The Pregnancy Discrimination Act, a 35-year-old law which the courts have interpreted to mean that if an employer treats their non-pregnant employees well, they must treat pregnant employees the same way. But if they treat their non-pregnant employees terribly, they have the right to treat their pregnant workers terribly as well.
Presently, John Kline’s Education and the Workforce Committee has two bills that would reform the law.
H.R.2800 – Pregnancy Discrimination Amendment Act has seven co-sponsors (all Republicans) and was introduced on June 17, 2015.
H.R.2654 – Pregnant Workers Fairness Act (PWFA) has 124 bi-partisan co-sponsors and was introduced on June 4, 2015.
Which bill do you think Chairman Kline will allow a committee vote on ?
The supporters of PWFA make their case :
“Today, women make up nearly half of the American workforce. Working women’s salaries are critical to their families’ economic security, and, in this economy, no woman can afford to lose her job—that is especially true when she has a new baby on the way. While many women can and do work throughout their pregnancy without any job modifications, those who cannot do so should be able to request and receive reasonable adjustments to work duties. They should not have to prove discrimination and they should not be forced out on leave unnecessarily or fired. No woman should have to choose between a healthy pregnancy and a job.”
The Pregnant Workers Fairness Act (PWFA) is pretty straightforward :
Declares that employers are required to provide an accommodation to all pregnant employees unless it poses an undue hardship to the employer.
OK … so you get the drift … if you are pregnant, women can stay on the job continuing to earn a paycheck.
Why is this on Chairman Kline’s docket now ?
Well, did you hear of the case of Peggy Young ?
Peggy Young worked for UPS as a pickup and delivery driver. When she became pregnant in 2006, her doctor restricted her from lifting more than 20 pounds during her first 20 weeks of pregnancy and 10 pounds for the remainder. UPS informed Young that she could not work because the company required drivers in her position to be able to lift parcels weighing up to 70 pounds. As a result, Young was placed on leave without pay and subsequently lost her employee medical coverage. Young complained because UPS made allowance for other employees to the weight lifting requirements.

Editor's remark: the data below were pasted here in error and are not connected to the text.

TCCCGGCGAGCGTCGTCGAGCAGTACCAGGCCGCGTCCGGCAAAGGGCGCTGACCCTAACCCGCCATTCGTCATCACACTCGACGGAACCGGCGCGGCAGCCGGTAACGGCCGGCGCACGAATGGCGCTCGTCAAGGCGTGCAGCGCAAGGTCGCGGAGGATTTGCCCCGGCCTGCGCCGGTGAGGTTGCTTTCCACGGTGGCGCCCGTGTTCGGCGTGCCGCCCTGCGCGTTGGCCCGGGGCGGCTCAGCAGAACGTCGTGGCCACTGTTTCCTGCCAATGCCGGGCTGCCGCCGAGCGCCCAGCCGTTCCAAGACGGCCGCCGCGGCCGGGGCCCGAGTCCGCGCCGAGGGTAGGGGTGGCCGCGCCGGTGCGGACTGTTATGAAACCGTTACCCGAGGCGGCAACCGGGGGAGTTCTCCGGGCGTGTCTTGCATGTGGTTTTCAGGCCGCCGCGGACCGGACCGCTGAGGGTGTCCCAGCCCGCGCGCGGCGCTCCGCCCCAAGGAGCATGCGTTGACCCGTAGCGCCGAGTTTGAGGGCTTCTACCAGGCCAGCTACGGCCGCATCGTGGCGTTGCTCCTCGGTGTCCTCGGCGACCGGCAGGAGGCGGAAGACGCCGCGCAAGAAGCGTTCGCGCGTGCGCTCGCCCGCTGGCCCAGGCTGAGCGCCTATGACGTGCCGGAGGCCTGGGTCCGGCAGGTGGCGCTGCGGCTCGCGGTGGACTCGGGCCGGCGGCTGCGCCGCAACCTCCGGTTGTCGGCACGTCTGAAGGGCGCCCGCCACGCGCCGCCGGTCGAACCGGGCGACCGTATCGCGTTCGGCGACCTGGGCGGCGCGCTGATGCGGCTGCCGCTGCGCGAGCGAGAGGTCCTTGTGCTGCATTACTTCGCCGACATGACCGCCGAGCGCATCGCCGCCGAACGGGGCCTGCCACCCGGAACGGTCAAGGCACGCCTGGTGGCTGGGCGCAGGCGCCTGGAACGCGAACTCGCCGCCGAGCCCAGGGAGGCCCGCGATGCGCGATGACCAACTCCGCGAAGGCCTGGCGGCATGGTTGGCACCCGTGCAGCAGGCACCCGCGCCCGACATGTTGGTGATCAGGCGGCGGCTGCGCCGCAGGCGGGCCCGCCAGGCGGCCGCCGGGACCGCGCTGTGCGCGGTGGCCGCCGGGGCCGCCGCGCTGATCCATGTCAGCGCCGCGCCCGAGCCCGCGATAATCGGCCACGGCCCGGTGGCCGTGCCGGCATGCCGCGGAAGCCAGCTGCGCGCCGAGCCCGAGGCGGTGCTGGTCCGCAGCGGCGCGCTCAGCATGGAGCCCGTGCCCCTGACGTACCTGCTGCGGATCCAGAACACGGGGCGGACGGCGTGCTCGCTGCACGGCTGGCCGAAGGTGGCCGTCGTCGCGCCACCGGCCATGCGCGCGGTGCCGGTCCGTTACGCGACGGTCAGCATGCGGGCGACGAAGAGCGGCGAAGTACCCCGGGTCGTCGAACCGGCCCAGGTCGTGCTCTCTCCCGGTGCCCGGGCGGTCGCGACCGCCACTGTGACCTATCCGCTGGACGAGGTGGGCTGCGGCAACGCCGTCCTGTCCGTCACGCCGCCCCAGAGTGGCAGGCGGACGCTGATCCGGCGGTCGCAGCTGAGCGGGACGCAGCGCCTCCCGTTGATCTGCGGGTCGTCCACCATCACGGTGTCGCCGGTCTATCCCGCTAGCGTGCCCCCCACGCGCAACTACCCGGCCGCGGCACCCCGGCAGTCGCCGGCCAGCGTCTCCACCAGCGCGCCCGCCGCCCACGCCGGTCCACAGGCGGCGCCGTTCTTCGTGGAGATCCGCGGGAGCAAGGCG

Peggy Young eventually filed a lawsuit … and in March of 2015 (yeah the wheels of justice move slowly), the Supreme Court ruled in favorably in her case … remanded it back to a lower court.
In short, it’s a mess … “favorably” did not change anything … so Congress needs to rewrite the law.
And in this case, the Republican-sponsored bill could actually make matters worse. Under the proposed Pregnancy Discrimination Amendment Act, a pregnant worker must identify other employees who are disabled and received accommodations in order to prove she should also be accommodated. But if the employer accommodates no one, the pregnant worker is out of luck. The bill wrongfully assumes that every woman has perfect knowledge about every other employee in her company and unlimited time to identify these other workers, make her request, and receive an accommodation. Unfortunately, for most women, particularly women with limited bargaining power, women who are new on the job, or women in low-wage jobs, that requirement effectively blocks them from ever receiving an accommodation.
Once again, the question … Which bill do you think Chairman Kline will allow a committee vote on ?
Let’s save time … email Chairman Kline and tell him to allow a vote on H.R.2654 – Pregnant Workers Fairness Act.